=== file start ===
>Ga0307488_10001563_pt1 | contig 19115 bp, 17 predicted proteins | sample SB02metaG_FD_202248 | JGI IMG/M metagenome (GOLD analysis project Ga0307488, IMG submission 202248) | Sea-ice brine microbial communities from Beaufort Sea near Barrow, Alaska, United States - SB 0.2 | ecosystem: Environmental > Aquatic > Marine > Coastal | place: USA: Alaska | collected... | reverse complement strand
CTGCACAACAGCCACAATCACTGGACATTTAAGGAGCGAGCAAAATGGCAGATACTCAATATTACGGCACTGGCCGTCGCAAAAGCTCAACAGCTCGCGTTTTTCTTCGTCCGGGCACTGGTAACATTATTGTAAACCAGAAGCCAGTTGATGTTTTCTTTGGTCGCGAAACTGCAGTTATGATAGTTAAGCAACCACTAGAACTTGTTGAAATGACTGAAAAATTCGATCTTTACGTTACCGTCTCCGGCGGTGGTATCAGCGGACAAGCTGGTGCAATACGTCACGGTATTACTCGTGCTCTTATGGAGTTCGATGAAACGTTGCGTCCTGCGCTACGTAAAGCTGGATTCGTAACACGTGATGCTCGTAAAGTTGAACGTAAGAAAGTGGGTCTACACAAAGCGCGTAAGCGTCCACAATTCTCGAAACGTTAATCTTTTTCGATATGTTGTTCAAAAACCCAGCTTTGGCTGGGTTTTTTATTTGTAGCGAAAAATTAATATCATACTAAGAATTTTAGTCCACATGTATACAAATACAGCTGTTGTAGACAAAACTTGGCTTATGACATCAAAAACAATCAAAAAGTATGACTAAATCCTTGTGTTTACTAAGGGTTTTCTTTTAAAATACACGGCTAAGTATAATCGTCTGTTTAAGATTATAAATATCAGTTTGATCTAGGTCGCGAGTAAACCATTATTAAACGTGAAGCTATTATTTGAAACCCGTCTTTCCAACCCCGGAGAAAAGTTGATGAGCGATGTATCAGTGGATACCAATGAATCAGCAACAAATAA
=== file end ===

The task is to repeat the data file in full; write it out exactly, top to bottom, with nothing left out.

>Ga0307488_10001563_pt1 | contig 19115 bp, 17 predicted proteins | sample SB02metaG_FD_202248 | JGI IMG/M metagenome (GOLD analysis project Ga0307488, IMG submission 202248) | Sea-ice brine microbial communities from Beaufort Sea near Barrow, Alaska, United States - SB 0.2 | ecosystem: Environmental > Aquatic > Marine > Coastal | place: USA: Alaska | collected... | reverse complement strand
CTGCACAACAGCCACAATCACTGGACATTTAAGGAGCGAGCAAAATGGCAGATACTCAATATTACGGCACTGGCCGTCGCAAAAGCTCAACAGCTCGCGTTTTTCTTCGTCCGGGCACTGGTAACATTATTGTAAACCAGAAGCCAGTTGATGTTTTCTTTGGTCGCGAAACTGCAGTTATGATAGTTAAGCAACCACTAGAACTTGTTGAAATGACTGAAAAATTCGATCTTTACGTTACCGTCTCCGGCGGTGGTATCAGCGGACAAGCTGGTGCAATACGTCACGGTATTACTCGTGCTCTTATGGAGTTCGATGAAACGTTGCGTCCTGCGCTACGTAAAGCTGGATTCGTAACACGTGATGCTCGTAAAGTTGAACGTAAGAAAGTGGGTCTACACAAAGCGCGTAAGCGTCCACAATTCTCGAAACGTTAATCTTTTTCGATATGTTGTTCAAAAACCCAGCTTTGGCTGGGTTTTTTATTTGTAGCGAAAAATTAATATCATACTAAGAATTTTAGTCCACATGTATACAAATACAGCTGTTGTAGACAAAACTTGGCTTATGACATCAAAAACAATCAAAAAGTATGACTAAATCCTTGTGTTTACTAAGGGTTTTCTTTTAAAATACACGGCTAAGTATAATCGTCTGTTTAAGATTATAAATATCAGTTTGATCTAGGTCGCGAGTAAACCATTATTAAACGTGAAGCTATTATTTGAAACCCGTCTTTCCAACCCCGGAGAAAAGTTGATGAGCGATGTATCAGTGGATACCAATGAATCAGCAACAAATAA